Leslie Watkins, headmaster 1945-1963, with the sixth form, 1956 Leslie Watkins
with the sixth form, 1956

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The Education Act of 1944 saw for the first time in England and Wales the universal provision of state secondary education, and in Stratford KES was to participate in this provision. The school evolved from a fee-paying boarding school to one which admitted local day-boys free of charge on the basis of their results in the 'eleven-plus' examination.

Use the scrollbar below to move from left to right to read this selection of staff and pupils' reminiscences describing life at the school.

Under the 1944 Education Act the governors had the choice of [the school] becoming Controlled, Aided or Independent… The governors seized the opportunity to become Aided. The entire policy of the school, except finance, is in the hands of the governing body of 18 members… 14 being local men entirely chosen for their interest in this particular school.

Leslie Watkins, headmaster 1945-1963, writing in the school magazine in 1953

Only perhaps 25 to 30 boys would automatically pass through on the initial 'eleven-plus' exam. Another 50 or so boys were then invited, this included myself, to spend a full morning at KES during the winter of 1960, when we took a further written mathematics and English examination with Mr Wood and Mr Taylor from which a further sorting was made. The final part of the jigsaw was a couple of weeks later when each of us had individual interviews with the headmaster, Leslie Watkins, and two school governors.

David Dumper, pupil 1960-1966, speaking in 1992

The Staff, 1945

The Staff, 1945
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The school timetable included eight lessons a day, of which the fourth started with the consumption of milk through straws, in the classrooms. Lunch had to be consumed in two sittings. The master in charge of each sitting said grace at the beginning and end of the meal and decreed the order in which food was to be collected from the serving hatch.

Patrick Adams, French-master 1950-1988, writing in 1978

One morning, the headmaster, Mr Watkins, announced that, as from the next day, there were going to be 19 societies in the school. Each boy had to belong to two. This was not a very good arrangement because, as a result, the photographic society consisted of about eighty boys and you can imagine being in complete darkness with eighty 'idiots' roaming about the place. Mr Watkins soon saw that some modification was necessary.

Denis Dyson, physics master 1926-1975 and second master, speaking in 1983

Forms 2A and 2B were housed in NC1 and NC2 respectively, above the canteen, whence there rose daily the smell of cooking and the sound of rumbling water pipes. NC1, under the rule of Mr Horace Horn, was separated from NC2 by a thin wooden partition which was removed at the time of school exams. I remember the occasional confusion when the sounds from one room invaded the other. NC2, like NC1, was lit by gas lamps fixed to the massive beams that spanned the room at little more than head height.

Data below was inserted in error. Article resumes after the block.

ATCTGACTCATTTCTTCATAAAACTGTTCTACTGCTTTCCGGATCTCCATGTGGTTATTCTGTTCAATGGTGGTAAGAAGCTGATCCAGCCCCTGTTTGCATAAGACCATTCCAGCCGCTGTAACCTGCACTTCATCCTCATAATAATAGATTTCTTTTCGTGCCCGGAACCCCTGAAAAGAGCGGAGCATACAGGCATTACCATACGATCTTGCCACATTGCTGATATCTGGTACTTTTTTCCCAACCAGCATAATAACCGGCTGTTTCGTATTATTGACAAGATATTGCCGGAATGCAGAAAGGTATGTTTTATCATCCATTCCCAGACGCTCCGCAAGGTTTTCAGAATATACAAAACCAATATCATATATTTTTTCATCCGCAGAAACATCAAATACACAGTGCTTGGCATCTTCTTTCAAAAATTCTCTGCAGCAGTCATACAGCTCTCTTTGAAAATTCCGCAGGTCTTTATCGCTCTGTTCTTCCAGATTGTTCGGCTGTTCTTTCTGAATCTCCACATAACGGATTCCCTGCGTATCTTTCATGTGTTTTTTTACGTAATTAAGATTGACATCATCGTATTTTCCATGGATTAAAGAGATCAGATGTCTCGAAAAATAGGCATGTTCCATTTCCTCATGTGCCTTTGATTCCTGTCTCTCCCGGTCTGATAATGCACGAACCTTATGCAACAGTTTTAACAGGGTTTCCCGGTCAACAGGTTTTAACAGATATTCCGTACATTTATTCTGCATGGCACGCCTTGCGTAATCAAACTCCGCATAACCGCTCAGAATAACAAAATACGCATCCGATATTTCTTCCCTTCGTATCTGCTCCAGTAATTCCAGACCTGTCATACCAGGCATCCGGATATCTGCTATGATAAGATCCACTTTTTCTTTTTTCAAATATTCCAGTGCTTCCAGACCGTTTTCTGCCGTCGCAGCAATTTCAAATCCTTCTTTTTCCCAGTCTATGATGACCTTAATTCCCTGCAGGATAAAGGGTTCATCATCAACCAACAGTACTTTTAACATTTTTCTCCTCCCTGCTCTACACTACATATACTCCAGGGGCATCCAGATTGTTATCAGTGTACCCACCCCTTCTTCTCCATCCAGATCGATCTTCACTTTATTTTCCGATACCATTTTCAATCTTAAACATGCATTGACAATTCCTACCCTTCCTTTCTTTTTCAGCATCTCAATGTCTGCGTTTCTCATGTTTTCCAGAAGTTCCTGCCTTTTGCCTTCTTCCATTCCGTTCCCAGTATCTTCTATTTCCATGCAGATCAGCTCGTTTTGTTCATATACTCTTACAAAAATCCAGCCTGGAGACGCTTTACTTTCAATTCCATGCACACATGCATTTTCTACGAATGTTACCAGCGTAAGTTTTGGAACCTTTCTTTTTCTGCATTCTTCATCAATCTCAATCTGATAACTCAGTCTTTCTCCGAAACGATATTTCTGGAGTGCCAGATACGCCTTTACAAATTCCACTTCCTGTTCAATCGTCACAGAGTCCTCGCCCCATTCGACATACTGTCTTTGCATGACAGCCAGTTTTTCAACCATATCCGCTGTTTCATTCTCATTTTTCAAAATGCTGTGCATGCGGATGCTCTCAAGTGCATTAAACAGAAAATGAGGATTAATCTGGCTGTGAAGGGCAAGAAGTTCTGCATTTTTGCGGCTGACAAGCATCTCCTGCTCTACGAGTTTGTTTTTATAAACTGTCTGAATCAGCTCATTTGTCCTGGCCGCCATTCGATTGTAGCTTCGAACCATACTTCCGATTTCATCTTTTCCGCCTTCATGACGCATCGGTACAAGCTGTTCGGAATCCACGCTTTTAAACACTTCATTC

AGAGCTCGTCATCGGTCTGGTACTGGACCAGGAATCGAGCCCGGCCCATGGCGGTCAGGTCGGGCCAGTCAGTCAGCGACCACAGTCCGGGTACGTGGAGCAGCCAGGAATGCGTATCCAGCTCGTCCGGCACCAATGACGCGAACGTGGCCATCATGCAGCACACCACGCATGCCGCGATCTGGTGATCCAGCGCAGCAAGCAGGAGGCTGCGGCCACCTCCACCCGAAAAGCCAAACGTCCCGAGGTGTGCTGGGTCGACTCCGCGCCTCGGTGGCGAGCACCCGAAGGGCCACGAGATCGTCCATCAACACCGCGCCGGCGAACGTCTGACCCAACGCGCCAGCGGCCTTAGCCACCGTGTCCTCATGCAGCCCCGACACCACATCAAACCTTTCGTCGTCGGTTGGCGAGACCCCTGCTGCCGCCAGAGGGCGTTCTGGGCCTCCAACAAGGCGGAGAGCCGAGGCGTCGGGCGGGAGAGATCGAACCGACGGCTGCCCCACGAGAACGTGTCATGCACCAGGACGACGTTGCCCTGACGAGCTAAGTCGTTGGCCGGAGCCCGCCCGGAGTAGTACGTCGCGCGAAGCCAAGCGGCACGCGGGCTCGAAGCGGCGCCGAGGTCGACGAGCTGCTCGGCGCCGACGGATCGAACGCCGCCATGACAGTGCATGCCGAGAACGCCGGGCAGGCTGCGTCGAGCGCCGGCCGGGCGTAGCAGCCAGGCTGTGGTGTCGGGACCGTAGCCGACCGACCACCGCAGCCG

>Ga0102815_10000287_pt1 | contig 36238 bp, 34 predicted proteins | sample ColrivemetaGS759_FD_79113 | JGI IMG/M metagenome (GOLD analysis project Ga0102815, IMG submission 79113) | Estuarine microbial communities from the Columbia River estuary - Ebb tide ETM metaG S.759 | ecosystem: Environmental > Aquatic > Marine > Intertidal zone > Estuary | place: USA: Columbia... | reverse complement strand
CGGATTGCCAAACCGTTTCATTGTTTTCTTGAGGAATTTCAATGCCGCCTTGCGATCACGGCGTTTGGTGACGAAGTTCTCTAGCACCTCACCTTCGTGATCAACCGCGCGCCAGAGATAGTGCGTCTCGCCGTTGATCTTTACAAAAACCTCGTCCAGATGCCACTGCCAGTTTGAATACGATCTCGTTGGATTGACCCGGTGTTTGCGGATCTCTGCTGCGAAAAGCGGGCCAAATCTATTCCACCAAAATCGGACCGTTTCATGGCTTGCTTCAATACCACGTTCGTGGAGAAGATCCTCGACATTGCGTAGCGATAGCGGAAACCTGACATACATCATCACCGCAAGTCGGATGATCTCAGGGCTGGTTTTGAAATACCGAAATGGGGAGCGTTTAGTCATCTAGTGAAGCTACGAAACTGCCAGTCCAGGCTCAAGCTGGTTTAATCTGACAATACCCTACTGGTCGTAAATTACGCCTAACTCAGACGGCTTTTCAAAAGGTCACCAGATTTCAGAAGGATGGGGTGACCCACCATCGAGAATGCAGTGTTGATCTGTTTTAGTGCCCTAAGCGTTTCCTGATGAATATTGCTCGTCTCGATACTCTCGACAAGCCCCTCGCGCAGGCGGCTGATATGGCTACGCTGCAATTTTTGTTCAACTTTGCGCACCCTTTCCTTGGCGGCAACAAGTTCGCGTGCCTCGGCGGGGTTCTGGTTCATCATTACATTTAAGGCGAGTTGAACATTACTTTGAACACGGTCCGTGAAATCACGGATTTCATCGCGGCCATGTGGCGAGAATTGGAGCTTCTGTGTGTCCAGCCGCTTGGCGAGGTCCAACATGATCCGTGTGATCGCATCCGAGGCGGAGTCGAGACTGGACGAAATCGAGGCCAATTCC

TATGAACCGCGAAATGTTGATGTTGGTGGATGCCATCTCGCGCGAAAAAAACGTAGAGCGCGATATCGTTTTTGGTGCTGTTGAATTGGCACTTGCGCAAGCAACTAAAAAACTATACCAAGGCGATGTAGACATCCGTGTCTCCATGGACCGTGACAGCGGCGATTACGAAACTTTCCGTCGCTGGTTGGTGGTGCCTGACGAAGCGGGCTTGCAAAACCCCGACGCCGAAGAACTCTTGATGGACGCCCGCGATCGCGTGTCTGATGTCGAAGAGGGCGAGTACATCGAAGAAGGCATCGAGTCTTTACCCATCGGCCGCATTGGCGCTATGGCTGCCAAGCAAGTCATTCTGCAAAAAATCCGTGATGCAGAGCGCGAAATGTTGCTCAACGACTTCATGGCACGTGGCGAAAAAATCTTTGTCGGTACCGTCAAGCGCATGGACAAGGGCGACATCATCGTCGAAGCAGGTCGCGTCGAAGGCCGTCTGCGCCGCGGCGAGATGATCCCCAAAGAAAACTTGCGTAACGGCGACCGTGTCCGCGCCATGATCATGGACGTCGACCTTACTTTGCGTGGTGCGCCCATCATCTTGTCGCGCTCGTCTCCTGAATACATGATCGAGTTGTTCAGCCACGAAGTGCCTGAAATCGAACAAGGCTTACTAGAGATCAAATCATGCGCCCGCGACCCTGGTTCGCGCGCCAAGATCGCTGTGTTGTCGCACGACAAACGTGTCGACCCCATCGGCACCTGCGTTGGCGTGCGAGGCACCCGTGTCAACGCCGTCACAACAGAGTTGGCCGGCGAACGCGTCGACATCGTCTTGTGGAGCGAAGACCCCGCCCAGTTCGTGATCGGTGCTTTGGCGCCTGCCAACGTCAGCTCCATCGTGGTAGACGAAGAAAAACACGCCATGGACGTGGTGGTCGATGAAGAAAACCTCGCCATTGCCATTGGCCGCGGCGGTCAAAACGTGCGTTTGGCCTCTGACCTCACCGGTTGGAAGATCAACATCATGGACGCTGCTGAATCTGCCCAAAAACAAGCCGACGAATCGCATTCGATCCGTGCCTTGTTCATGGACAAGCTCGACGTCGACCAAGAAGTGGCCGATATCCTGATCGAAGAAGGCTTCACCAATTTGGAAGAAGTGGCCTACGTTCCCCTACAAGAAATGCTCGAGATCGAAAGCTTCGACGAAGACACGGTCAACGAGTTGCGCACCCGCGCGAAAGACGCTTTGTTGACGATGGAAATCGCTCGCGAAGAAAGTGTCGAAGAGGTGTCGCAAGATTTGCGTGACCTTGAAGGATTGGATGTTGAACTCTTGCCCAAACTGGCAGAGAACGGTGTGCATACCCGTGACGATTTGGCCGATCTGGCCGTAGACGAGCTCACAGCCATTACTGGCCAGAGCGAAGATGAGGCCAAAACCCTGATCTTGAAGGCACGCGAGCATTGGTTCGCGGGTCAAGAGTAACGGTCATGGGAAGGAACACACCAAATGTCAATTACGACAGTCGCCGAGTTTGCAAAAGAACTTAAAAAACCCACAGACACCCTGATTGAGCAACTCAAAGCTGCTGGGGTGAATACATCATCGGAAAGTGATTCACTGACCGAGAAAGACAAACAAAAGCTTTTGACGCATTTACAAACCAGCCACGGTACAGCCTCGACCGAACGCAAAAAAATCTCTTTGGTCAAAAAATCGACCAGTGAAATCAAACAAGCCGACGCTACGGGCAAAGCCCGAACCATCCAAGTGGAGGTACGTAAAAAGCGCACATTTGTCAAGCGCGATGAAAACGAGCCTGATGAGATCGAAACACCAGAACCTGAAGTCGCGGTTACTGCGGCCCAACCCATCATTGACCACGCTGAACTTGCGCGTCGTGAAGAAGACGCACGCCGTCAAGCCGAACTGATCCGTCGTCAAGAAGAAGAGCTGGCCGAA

Patrick Adams, French-master 1950-1988, writing in 1978

Cycling to school
Cycling to school

…Big School meant impressive assemblies at the start and finish of term; awesome oak desks, whose hardness never encouraged sleep… Big School was also the temporary stage and auditorium for the annual school play - occasions of inspired spontaneity led by the unique talents of Alan Wood… Thespian schoolboys thrived on this temporary stage. For them the mystique of the theatre held sway in these ancient buildings.

David Biddle, pupil 1950-58, writing in 1982

Passing the batton on the Manor Road field, 1950s
"Passing the baton", 1950s

There was a limited choice of games which allowed time to hold three matches for each house group in rugby and cricket, and to organise athletic sports in the Lent term. These consisted of sprint and track events, hurdles, high jump, long jump, the steeplechase and throwing the cricket ball. But it was a continual anxiety that there would be fine weather to complete the sports. Conditions on the Manor Road field were Spartan since the pavilion of those days could not accommodate everyone on games afternoon.

Patrick Adams, French-master 1950-1988, writing in 1978

Big School, c1950

Big School, c1950
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… many educational changes took place during Mr Watkins' stewardship (beginning with the first intake of 'eleven-plus' examination entrants) and I think it must be the verdict of history that he negotiated them all with skill and restraint… He allowed the staff to run their subjects as they thought best, stepping in with a restraining influence only when he thought enthusiasm might seem in danger of outstripping prudence; sharing their successes with pride and pleasure and sympathizing with ventures that perhaps did not come up to expectations; and protecting them from the extremist of external pressures by a judicious filtration.

Denis Dyson, physics master 1926-1975 and second master, writing in tribute to Leslie Watkins in 1989

Other resources on the 1944 Education Act

Contemporary guide to the Act

The 1944 Education Act was a revolutionary piece of legislation and despite many subsequent amendments forms the basis of the education system in England and Wales
This review of the Education Act explains its significance

Cycling to school

In My first day at school Graham Cooper describes what it was like to join the school as an eleven-year-old pupil in 1953

Or return to the Education Act contents page

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